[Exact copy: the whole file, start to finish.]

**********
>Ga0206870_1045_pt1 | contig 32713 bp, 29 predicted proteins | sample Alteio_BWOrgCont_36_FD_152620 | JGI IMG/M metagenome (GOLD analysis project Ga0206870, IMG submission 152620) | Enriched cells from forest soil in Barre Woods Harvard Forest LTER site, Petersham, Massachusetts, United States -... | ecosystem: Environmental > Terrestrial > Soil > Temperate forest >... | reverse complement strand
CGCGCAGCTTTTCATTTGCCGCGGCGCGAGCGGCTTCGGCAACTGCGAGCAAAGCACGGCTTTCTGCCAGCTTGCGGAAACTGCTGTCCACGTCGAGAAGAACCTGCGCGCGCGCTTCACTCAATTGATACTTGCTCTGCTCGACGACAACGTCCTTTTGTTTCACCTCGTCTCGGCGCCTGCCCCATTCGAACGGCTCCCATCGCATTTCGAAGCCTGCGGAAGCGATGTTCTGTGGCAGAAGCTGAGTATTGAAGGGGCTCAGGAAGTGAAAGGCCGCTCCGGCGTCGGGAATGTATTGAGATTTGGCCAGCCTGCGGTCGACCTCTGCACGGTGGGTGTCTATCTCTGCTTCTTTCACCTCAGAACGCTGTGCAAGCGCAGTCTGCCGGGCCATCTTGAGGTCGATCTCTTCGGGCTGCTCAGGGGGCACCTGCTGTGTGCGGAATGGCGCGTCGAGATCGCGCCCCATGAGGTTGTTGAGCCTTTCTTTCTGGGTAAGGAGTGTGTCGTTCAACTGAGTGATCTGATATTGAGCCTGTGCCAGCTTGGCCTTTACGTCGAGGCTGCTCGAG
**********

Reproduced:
>Ga0206870_1045_pt1 | contig 32713 bp, 29 predicted proteins | sample Alteio_BWOrgCont_36_FD_152620 | JGI IMG/M metagenome (GOLD analysis project Ga0206870, IMG submission 152620) | Enriched cells from forest soil in Barre Woods Harvard Forest LTER site, Petersham, Massachusetts, United States -... | ecosystem: Environmental > Terrestrial > Soil > Temperate forest >... | reverse complement strand
CGCGCAGCTTTTCATTTGCCGCGGCGCGAGCGGCTTCGGCAACTGCGAGCAAAGCACGGCTTTCTGCCAGCTTGCGGAAACTGCTGTCCACGTCGAGAAGAACCTGCGCGCGCGCTTCACTCAATTGATACTTGCTCTGCTCGACGACAACGTCCTTTTGTTTCACCTCGTCTCGGCGCCTGCCCCATTCGAACGGCTCCCATCGCATTTCGAAGCCTGCGGAAGCGATGTTCTGTGGCAGAAGCTGAGTATTGAAGGGGCTCAGGAAGTGAAAGGCCGCTCCGGCGTCGGGAATGTATTGAGATTTGGCCAGCCTGCGGTCGACCTCTGCACGGTGGGTGTCTATCTCTGCTTCTTTCACCTCAGAACGCTGTGCAAGCGCAGTCTGCCGGGCCATCTTGAGGTCGATCTCTTCGGGCTGCTCAGGGGGCACCTGCTGTGTGCGGAATGGCGCGTCGAGATCGCGCCCCATGAGGTTGTTGAGCCTTTCTTTCTGGGTAAGGAGTGTGTCGTTCAACTGAGTGATCTGATATTGAGCCTGTGCCAGCTTGGCCTTTACGTCGAGGCTGCTCGAG